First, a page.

Is it better to pray out loud or silent? Silent prayer vs loud prayer tends to be a matter of opinion and preference among Christians. Examples of this within the Bible include all the prayers that are credited to Jesus. Had he said those prayers in silence, we wouldn’t have the wealth of knowledge that is contained within each of them. Most of our prayers are moulded on the prayers of our Lord and Saviour. They are moulded around how he communicated with the father.
Who are you praying to
Considering that God is omnipresent. That saying that no matter how you choose to communicate with him he will understand and hear you. The first thing to consider when discussing the silent prayer versus loud prayer is who these prayers are being sent to. If you’re praying to the Lord our God, there isn’t much of a need to shout about it. Unless of course, this is a prayer that is being done in a corporate setting. In which case, loud prayer is for the edification of the body of Christ.
Praying in Agreement
Adding to the previous point about the body of Christ. The scripture tells us that where two or more meet in his name, he is present. It also tells us that whatever we agree to bind or to loose on this earth is bound in heaven. As such, the only way that we could facilitate such agreement in prayer is through prayer that others can hear and agree with.
The Example of the Pharisees
Going back to the point about who you are praying to. It is easy to get caught up in your surroundings. In such a manner that you would find yourself praying more for the pleasure of the people around you instead of pouring your heart out to the Lord.
Luke 18:9-14New International Version
The Parable of the Pharisee and the Tax Collector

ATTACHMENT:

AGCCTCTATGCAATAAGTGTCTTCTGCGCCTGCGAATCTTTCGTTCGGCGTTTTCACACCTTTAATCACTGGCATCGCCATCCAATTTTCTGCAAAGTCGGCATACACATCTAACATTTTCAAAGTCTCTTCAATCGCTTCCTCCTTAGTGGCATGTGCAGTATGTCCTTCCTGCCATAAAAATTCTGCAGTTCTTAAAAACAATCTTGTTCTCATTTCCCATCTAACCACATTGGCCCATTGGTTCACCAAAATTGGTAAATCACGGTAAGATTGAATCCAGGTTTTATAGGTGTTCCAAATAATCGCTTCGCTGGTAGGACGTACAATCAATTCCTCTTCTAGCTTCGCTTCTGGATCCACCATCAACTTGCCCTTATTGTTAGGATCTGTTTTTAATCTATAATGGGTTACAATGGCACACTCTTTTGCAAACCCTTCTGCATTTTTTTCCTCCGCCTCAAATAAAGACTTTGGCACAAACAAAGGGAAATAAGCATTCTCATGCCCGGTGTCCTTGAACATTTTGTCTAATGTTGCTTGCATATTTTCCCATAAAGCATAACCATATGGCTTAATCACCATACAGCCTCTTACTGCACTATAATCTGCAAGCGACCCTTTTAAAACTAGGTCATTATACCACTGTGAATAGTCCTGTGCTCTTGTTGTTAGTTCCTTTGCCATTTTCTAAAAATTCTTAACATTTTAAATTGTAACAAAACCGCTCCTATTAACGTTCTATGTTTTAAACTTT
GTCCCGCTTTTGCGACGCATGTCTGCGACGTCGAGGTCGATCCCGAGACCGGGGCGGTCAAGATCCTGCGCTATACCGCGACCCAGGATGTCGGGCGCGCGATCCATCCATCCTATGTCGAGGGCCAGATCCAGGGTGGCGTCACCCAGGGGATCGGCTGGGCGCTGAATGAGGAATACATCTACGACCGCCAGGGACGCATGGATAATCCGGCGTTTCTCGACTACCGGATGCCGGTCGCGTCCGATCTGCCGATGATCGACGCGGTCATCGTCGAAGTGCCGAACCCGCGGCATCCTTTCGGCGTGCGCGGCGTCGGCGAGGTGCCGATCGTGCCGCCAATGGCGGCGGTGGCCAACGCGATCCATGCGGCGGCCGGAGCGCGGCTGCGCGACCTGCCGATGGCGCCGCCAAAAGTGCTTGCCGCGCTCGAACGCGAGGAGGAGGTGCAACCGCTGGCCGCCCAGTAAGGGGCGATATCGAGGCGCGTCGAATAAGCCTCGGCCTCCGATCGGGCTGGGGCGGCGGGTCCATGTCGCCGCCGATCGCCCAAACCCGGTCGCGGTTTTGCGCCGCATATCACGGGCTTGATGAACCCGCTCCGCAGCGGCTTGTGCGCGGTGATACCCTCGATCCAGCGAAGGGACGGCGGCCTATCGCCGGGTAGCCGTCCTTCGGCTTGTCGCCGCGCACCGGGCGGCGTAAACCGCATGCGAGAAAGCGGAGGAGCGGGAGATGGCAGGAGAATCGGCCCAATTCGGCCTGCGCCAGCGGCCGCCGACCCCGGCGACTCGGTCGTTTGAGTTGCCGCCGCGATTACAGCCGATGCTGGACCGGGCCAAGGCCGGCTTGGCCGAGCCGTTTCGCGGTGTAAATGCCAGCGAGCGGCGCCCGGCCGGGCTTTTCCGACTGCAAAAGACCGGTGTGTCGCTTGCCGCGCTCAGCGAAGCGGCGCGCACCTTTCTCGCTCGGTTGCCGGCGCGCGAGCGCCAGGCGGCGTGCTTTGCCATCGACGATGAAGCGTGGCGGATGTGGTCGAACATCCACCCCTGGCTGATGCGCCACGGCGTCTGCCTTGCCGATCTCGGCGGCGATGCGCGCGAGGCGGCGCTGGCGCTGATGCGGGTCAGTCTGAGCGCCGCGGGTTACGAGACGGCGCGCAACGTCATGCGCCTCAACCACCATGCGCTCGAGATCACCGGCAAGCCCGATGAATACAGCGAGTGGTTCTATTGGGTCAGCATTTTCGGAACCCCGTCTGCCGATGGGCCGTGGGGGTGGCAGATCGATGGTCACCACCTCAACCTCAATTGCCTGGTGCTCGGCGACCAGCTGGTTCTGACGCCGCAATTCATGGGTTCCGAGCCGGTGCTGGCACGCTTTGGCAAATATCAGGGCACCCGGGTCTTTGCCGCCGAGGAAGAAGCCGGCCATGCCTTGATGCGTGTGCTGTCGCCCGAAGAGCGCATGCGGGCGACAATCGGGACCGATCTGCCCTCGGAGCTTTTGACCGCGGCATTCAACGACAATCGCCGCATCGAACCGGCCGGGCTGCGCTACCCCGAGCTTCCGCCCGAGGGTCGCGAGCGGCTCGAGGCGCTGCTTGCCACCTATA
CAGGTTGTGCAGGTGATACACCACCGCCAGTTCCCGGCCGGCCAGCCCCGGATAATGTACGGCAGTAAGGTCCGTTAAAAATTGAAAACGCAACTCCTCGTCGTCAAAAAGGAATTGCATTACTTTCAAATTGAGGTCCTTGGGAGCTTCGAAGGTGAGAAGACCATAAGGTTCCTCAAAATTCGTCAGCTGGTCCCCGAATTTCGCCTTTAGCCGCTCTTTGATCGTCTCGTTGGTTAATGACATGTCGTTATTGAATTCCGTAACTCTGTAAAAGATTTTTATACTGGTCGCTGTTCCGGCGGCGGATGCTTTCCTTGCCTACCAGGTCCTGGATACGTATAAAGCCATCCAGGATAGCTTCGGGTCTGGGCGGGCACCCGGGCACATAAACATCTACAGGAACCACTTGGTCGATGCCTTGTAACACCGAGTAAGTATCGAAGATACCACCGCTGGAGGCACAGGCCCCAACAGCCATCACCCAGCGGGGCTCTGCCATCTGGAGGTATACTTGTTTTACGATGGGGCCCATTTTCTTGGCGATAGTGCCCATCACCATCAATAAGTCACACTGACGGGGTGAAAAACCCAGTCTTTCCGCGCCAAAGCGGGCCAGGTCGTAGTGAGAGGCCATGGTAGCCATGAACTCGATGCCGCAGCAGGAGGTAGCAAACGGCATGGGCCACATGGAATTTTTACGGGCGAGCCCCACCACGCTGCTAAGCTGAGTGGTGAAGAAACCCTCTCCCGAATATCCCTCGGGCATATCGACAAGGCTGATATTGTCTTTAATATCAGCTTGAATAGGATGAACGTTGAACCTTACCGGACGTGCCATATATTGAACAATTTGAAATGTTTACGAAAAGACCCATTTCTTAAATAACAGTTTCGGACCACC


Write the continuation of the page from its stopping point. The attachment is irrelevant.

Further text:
9 To some who were confident of their own righteousness and looked down on everyone else, Jesus told this parable: 10 “Two men went up to the temple to pray, one a Pharisee and the other a tax collector. 11 The Pharisee stood by himself and prayed: ‘God, I thank you that I am not like other people—robbers, evildoers, adulterers—or even like this tax collector. 12 I fast twice a week and give a tenth of all I get.’
13 “But the tax collector stood at a distance. He would not even look up to heaven, but beat his breast and said, ‘God, have mercy on me, a sinner.’
14 “I tell you that this man, rather than the other, went home justified before God. For all those who exalt themselves will be humbled, and those who humble themselves will be exalted.”
Jesus teaches about this through the example of the Pharisees. How they would pray aloud. In a manner that was boastful and filled with pride. Their prayers were said in a way that those around them could hear of their virtuous ways.
“They have gotten their reward already.”
We know that God sees what is done in secret. He hears what is said in secret places and rewards us publicly.
The Prayer Closet
The secret place mention above is what is often referred to as the prayer closet. It is in such places that God works mighty things. We know that Jesus would often draw away from the crowds, to spend time alone in prayer and contemplation. It is in that place where the miracles that we see would have been birthed.